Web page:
The National Cristina Foundation, which was first started in 1984, is an organization that helps connect you to educational and charitable institutions that might be in need of such devices. They also support their partner organization called Digitunity, which is also responsible for putting you in touch with an organization that might be closest to you.

All you have to do is visit their website and put in your ZIP code, and voila, you’ll have the details in hand! This will also include details on the specific electronic devices certain organizations need, so that way you don’t have to make a trip all the way just to be told that they won’t accept the electronic device you want to donate.

For more information on the nearest donation center, check the Digitunity page.

What About Recycling?

You can also recycle the electronics you have if they’re old and cannot be of any use even if repaired. Plenty of organizations in your locality itself will have their own recycling drives and drop-off centers where you can recycle your electronics so we suggest you try finding out about those first.

You can also put in your ZIP code on the Call2Recycle website to find if there’s a nearby Call2Recycle drop-off center near you. This group has centers all over the United States that collect old cell phones and batteries for recycling purposes.

Earth911 has an extensive database of recycling centers around the country and is another resource you can use to figure out if there are any drop-off centers for used electronics near you. You can also give them a call at 1-800-CLEANUP and talk to a volunteer to find a nearby recycling center.

Did you know? You can refer to this chart provided by the Environmental Protection Agency to find recycling programs offered by tech companies. For example, Apple has its own GiveBack program that offers in-store credit or gift cards worth $1,530 for electronic products that qualify!

Read Also: How to Donate Your Used Items | Where to Donate Furniture Before You Move?


Where Can I Take My Electronics For Money?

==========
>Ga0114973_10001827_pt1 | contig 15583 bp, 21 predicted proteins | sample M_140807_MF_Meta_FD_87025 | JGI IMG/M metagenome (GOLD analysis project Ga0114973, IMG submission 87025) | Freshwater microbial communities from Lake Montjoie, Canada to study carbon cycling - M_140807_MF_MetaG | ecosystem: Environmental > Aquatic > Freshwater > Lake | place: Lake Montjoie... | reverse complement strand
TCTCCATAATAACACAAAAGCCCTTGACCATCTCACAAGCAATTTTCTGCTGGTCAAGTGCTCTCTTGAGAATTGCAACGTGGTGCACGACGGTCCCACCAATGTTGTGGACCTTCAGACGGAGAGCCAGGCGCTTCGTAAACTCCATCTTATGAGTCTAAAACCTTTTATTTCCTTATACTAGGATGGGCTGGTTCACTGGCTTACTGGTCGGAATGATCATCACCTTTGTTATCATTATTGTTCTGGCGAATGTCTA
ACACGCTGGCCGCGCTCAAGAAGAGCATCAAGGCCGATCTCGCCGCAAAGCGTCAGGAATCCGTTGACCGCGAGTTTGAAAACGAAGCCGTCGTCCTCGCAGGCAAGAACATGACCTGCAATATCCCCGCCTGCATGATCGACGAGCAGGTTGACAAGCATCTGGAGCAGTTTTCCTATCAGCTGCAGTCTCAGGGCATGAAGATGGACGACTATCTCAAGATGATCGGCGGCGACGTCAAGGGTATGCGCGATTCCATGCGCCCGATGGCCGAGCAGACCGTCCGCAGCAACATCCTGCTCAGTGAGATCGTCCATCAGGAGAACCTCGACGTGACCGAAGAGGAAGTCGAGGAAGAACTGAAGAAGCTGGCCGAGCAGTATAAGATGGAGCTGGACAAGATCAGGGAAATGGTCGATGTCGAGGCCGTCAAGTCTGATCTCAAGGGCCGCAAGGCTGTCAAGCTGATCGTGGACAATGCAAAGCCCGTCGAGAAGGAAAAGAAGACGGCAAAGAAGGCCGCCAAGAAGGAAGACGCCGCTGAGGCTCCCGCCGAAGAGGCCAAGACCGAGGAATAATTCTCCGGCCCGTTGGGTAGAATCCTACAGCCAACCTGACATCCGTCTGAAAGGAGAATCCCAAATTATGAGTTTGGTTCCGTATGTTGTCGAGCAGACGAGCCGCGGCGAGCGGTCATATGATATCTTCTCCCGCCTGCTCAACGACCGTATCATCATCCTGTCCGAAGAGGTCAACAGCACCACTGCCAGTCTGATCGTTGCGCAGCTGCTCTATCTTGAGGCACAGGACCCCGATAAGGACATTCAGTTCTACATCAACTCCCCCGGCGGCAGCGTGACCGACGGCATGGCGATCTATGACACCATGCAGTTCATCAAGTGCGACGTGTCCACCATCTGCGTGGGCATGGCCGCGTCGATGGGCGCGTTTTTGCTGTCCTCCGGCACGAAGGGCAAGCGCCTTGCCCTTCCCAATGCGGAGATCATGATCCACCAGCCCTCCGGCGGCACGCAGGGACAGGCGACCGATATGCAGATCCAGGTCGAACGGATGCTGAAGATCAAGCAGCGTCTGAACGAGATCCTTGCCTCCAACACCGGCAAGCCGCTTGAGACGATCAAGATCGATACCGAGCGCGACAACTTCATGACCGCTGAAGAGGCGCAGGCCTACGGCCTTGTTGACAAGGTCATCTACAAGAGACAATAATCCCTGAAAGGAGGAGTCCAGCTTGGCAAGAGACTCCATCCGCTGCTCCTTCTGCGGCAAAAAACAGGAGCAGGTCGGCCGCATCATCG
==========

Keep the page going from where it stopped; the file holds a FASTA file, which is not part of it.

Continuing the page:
There are numerous places where you can get money for your devices; the obvious one is reselling it to the tech company you bought it from under any Buyback programs or exchange schemes. You can also visit the following places:

  • BuyBackWorld
  • Buyback Boss
  • Swappa
  • SellCell
  • Gazelle

What Old Electronics Are Worth Money?

As it goes with every other item that turns antique, there are a large number of dated electronics that have increased in value for various reasons. Some of these are:

  • Atari Games
  • Factory-sealed gaming cartridges
  • iPod Classic
  • Playstation 2
  • Commodore 64

Is A 7 Year Computer Worth Fixing?

Many of us have electronic devices lying around that haven’t given up on us for years, but when they do finally start glitching we all have the same dilemma of whether or not to fix it.

If your computer is as old as 7 years old and has started malfunctioning, we suggest you get a new one since repairing it will cost you more than 25% of what you’d pay for a new device. This is because old parts are hard to find and there’s a possibility that the computer might malfunction again even after its repair.


We tend to accumulate a lot of junk through the years and electronic devices have become a huge part of that. With new software updates and changes to devices every waking minute, the best way to get rid of your old device without letting it sit in a corner is to donate it. We hope our list of donation centers has given you some idea of which location you can drop your used electronics at. Happy donating!